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We purchased this small farm in 1993. It had belonged to my great Uncle. We had moved a trailer house just southwest of the house and we rented the farmhouse out. In 1998 we built a new home where the trailer house was and in May of 2008 a tornado came through destroying everything. Thank goodness for pictures like this that keep the memory alive.


We were married in 1974 and moved into this farm house that my dad owned. My grandfather had owned it before that. We moved from here in 1983. In 2008 a tornado came through destroying everything. All those beautiful trees are completely gone.


This farm was my Grandma Sloan's property. They purchased the property back in the 1960's and have owned it ever since. My mother had always wanted a picture of the farm, but wasn't able to obtain one of the ones my Grandma had taken. I was delighted when I saw the Vintage Aerial advertisement and had the opportunity to surprise her with a picture of the farm back when it was at it's best. The buildings now are all falling down, but this picture captures the property at it's happiest time. Thank you for helping recreate some of those memories for our family.

—Shelli McNabb

Dear Vintage Aerial,

Thank you from the bottom of my heart for the beautiful photo you found for our family. The photo of our farm was special to my Dad, and I'm glad he got to see it before he passed away. Our family farm was his most sacred place on earth....the land he lovingly farmed....that once belonged to his parents and his grandparents as well. So, this beautiful image is already hanging on my family room wall and I will surely treasure it for years.

Special thanks Tom for your help in finding the photo. Special thanks to Paul and Lisa Clark for visiting me at Dad's funeral and for your friendship. The photo was proudly displayed at his wake and all of Dad's brothers and sisters, family members and friends got to share in the memories that Dad's farm has provided over the years.

Many many thanks,
Karin Perozek

—Karin Perozek

This is our home. We bought it in May of 2009. It was in very rough shape when we purchased it but I knew it was where we wanted to be (convincing my husband and daughter of that was a job in itself!)
We have worked very hard with family and friends and gutted the whole house; it is still a work in progress but WE LOVE IT HERE. I can't think of any other place on earth that I would rather call home.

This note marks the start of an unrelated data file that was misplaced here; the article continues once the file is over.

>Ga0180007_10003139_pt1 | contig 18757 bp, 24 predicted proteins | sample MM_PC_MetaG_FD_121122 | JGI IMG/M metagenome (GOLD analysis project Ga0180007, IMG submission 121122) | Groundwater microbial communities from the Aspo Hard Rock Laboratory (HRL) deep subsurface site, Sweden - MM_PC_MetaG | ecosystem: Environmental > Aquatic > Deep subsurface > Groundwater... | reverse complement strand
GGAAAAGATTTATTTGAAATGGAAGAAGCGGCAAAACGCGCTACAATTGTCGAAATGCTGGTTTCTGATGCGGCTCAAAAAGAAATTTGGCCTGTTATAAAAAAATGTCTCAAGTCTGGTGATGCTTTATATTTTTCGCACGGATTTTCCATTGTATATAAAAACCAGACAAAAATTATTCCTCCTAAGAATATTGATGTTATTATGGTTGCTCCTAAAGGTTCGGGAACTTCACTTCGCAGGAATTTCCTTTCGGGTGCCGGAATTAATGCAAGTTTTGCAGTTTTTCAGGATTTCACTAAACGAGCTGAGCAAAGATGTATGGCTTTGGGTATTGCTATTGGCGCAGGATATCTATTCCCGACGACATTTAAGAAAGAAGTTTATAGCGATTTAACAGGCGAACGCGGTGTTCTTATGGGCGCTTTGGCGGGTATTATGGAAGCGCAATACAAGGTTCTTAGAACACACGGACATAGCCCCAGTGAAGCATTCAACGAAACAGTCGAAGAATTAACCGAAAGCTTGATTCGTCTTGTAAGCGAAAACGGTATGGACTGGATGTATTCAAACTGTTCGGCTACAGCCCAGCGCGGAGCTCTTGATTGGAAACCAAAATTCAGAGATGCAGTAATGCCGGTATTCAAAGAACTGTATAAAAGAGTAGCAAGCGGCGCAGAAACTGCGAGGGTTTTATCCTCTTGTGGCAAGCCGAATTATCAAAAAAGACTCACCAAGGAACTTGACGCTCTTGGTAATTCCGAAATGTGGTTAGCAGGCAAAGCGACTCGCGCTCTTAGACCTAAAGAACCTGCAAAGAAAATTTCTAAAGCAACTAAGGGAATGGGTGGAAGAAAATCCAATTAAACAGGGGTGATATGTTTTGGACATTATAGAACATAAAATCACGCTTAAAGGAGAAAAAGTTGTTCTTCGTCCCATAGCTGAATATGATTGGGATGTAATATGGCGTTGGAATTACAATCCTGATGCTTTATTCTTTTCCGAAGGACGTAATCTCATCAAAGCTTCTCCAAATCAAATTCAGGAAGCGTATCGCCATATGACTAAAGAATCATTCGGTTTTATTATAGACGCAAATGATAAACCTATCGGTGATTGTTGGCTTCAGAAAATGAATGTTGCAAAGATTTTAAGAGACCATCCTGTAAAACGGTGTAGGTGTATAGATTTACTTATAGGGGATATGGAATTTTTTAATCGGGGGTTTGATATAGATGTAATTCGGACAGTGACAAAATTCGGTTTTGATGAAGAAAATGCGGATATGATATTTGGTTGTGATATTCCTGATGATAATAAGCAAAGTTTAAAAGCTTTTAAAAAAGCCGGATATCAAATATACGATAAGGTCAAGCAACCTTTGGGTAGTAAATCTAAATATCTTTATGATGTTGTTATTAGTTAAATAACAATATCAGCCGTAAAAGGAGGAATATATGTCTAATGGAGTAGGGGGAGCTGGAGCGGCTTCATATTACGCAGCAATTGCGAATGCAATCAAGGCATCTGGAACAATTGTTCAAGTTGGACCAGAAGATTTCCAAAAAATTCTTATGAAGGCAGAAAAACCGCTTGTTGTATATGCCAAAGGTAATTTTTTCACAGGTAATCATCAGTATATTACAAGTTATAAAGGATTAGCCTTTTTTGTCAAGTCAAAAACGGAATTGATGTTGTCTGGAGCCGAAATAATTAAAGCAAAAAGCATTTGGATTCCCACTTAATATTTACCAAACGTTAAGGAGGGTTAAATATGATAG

Getting the picture of what it used to be and all the history was such a great gift that I received for Christmas from my husband. It looks wonderful hanging in our living room and makes me smile every time I look at it to think of all that this house has seen and heard over the years. Thank you so much for this wonderful photo!

—Dorothy Brotz

We don't own this farm but having grown up here there is a lot of senimental attachment. Between dad & I and my landlord and his dad we have been farming this land for almost 60 years and counting.

—Merlin Tuma

I grew up on this farm mid 60's thru early 80's. I can see my parents (Merlin and Clare White) grain truck in the driveway and our tractor up at the grain bin. We are in the middle of harvest season as you can still see some of the corn still standing. I spent a lot of time playing in the straw stored in the barn, building forts and tunnels with my brother and sisters.

—Douglas White

I remember riding with my grandpa (Emil White) down to the creek from his farm on his Farmall H to fish, and helping Grandma (Lucille) butcher chickens and garden. Our summers were spent playing and working in the hay mow, collecting eggs, riding pigs and helping with the chores. Lot's of fond memories.

—Douglas White

My parents purchased this farm in 1928. I was 6 months old and the eighth of nine children in this Danish emigrant family.
We had a small herd of cows and sold milk to a local co-op creamery. Our cash crop was rutabagas. I left the farm in 1946 to
enlist in the Army. That was a step up on the social/economic ladder.

The farm was sold in the early sixties and as had several owners since. These small farms are disappearing and the fields are returning to brush and trees. Life on the farm in the thirties was a hard poverty level existence, but I still harbor warm memories and respect for the many good people that lived off the land during that time.

—Hans Abrahamsen

This house is owned by my father, Kermit Patterson. The house was originally built by his twin brother (Kenneth) in the early 1960's.

—Tracy Patterson